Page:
“A lot of the early stuff that hadn’t been out before, it’s been out already on various other compilations, of which there’s been a lot over the years. In the case of the first album, when I did that record with Mick [Ronson], the album we came out with was not the album we went in with, so there was stuff left over, three or four songs that never saw the light of day at the time, but they did later…
“Two in particular, ‘Colwater High’ and ‘One Fine Day’ … those two, I couldn’t get lyrics for at the time and about thirty years later, there was a new compilation coming out and they wanted some out-takes. So they said ‘get lyrics for those two,’ and I had them both in about half an hour. But at the time I was struggling with them for weeks, it’s very strange, very arbitrary. ‘Once Bitten Twice Shy’ and ‘Who Do You Love,’ [the songs that replaced them on the original album] were written in the studio – I don’t like doing that; it’s great when it works but its expensive when it doesn’t. In that particular instance it worked.”
In the UK, that solo debut probably remains Hunter’s best-known (it was certainly his biggest chart hit). In the US, it was 1979’s You’re Never Alone with a Schizophrenic that reached the highest heights, and that album, too, he recalls with some pleasure.
“That was good fun. It was kinda like the new album, Fingers Crossed… a new studio with a new engineer, and things just worked out fine. Mick [Ronson] was back, John Cale came in, the E Street Band was there,
“I started that album in London and it just wasn’t working, so my manager at the time, said why don’t you come back to the States because the E Streets will do it, so we went into the Power Station which at that time was Chic, it was disco, but it had a great drum sound in there. Bob Clearmountain was our engineer, and he went onto become of the greatest mixers ever, but at that time he’d just been doing Chic, and they were all desperate to do some rock’n’roll, so we had a lot of good people going on with Schizophrenic. Plus, with Mick, it was always great, it was a lot of fun.”
Schizophrenic should have set Hunter up for life, or at least for a barnstorming career throughout the 1980s. Instead, he seemed to retreat, not simply eschewing the textures and triumphs of that LP, but also turning his back on the demands that continued success might have made. New albums in 1981 (Short Back’n’Sides) and 1983 (All the Good Ones Are Taken) were his last until the end of the decade saw him reunite with Ronson for YUI Orta and, while all three definitely have their moments, you can also argue that they represent the lowest point of his career, critically, commercially and musically.
Ronson’s death in 1993 was the prod that brought Hunter back into action, and back up to full strength, sporadically at first, but with increasing purpose and focus as time moved on. Certainly the run of albums that followed 2001’s Rant – that is, Shrunken Heads (2007), Man Overboard (2009) and When I’m President (2012) – represent his strongest sequence since the seventies, and Fingers Crossed possibly tops even them.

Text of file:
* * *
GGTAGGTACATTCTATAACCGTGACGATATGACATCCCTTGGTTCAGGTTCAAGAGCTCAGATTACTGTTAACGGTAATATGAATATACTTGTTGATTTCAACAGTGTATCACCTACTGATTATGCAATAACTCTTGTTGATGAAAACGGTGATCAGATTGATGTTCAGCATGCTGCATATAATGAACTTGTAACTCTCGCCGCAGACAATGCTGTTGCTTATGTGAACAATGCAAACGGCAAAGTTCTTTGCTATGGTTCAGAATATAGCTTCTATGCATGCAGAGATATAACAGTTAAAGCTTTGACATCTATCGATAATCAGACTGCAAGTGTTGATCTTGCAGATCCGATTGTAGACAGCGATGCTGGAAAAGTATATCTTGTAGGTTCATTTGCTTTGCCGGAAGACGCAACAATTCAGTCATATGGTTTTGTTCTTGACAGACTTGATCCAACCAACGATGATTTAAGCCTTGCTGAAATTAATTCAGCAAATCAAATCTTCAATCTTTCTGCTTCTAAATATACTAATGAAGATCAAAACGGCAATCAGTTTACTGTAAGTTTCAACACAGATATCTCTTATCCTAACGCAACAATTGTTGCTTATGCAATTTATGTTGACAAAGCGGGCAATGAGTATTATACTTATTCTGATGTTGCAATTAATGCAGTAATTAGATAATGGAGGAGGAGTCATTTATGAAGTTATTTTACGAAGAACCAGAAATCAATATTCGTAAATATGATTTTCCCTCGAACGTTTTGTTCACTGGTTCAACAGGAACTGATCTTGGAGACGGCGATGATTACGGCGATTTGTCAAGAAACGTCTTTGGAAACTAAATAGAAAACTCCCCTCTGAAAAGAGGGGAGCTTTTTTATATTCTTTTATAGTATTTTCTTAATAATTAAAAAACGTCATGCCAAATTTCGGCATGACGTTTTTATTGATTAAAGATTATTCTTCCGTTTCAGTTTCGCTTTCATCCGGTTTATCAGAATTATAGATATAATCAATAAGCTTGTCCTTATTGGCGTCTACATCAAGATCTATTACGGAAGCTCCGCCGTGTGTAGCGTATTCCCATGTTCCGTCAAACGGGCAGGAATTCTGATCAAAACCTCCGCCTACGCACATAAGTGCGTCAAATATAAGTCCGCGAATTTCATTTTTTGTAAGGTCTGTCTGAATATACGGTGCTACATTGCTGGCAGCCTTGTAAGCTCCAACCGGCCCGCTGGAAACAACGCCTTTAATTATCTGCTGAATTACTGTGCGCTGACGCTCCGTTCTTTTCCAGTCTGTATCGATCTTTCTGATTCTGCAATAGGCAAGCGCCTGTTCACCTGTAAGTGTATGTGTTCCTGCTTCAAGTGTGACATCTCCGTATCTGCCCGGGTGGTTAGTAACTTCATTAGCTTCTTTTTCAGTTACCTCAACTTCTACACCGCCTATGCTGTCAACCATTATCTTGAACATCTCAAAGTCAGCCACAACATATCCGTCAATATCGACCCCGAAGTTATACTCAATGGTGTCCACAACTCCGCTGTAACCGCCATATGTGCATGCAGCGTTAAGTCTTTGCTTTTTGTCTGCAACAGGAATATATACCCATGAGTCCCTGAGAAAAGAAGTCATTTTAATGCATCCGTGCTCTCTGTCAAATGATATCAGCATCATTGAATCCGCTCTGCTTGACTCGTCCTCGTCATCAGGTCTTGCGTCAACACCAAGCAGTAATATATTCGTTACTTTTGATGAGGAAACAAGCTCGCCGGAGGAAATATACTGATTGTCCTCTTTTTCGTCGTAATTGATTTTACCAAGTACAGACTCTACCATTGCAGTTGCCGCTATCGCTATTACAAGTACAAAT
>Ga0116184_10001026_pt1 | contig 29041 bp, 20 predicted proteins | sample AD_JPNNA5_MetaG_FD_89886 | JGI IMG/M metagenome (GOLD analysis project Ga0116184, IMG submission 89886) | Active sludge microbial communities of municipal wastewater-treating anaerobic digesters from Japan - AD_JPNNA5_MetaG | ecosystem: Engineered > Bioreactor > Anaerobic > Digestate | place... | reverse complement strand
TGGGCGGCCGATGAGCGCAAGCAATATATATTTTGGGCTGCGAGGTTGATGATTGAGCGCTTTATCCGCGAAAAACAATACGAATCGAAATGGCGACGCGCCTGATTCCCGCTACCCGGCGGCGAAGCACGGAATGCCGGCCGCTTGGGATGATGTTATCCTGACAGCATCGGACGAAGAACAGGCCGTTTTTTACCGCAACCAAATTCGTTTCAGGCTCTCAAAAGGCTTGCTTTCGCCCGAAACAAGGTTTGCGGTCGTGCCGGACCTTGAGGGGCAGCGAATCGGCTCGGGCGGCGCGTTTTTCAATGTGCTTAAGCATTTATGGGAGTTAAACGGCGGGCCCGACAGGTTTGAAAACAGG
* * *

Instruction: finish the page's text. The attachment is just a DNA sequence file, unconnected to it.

“The new album… It’s good, its really good. I sat with it for a year,we did it in January 2016, and I still like it, it’s really strong. Writing songs… it’s one of those things where you wake up in the morning and your antenna goes up. It’s a muscle, just like anything else, and it just happens to be something that songwriters can do, but a lot of people can’t, it’s like comedians picking up on something funny, they get it and nobody else does. It’s just a trick of the genes.
“I like doing what I do and I pay it respect… and I have good quality control. That’s about my only bragging point. I won’t let something out unless I’m totally gung ho with it. Plus the band and Andy York [Hunter’s now-regular producer and bandmate], I want them all to like something before we attempt it, so it does go through a process. I’ll present the songs to them and I get them up here one at a time, two at a time, and they can say whatever they want, especially Andy. If he doesn’t like something, it doesn’t go.
“And with Fingers Crossed, nobody had a single complaint. I presented it to them and nobody had a problem with it.”
Reviews so far, and fan reaction too, suggest that everyone else who’s heard it feels the same way. So pick it up, pop it into the box set (there’s just about space to squeeze it in), and play the whole thing in chronological order.
Then say that the golden age of rock’n’roll isn’t still alive and well in at least one corner of the world.
Read more from Ian Hunter in an upcoming issue of Goldmine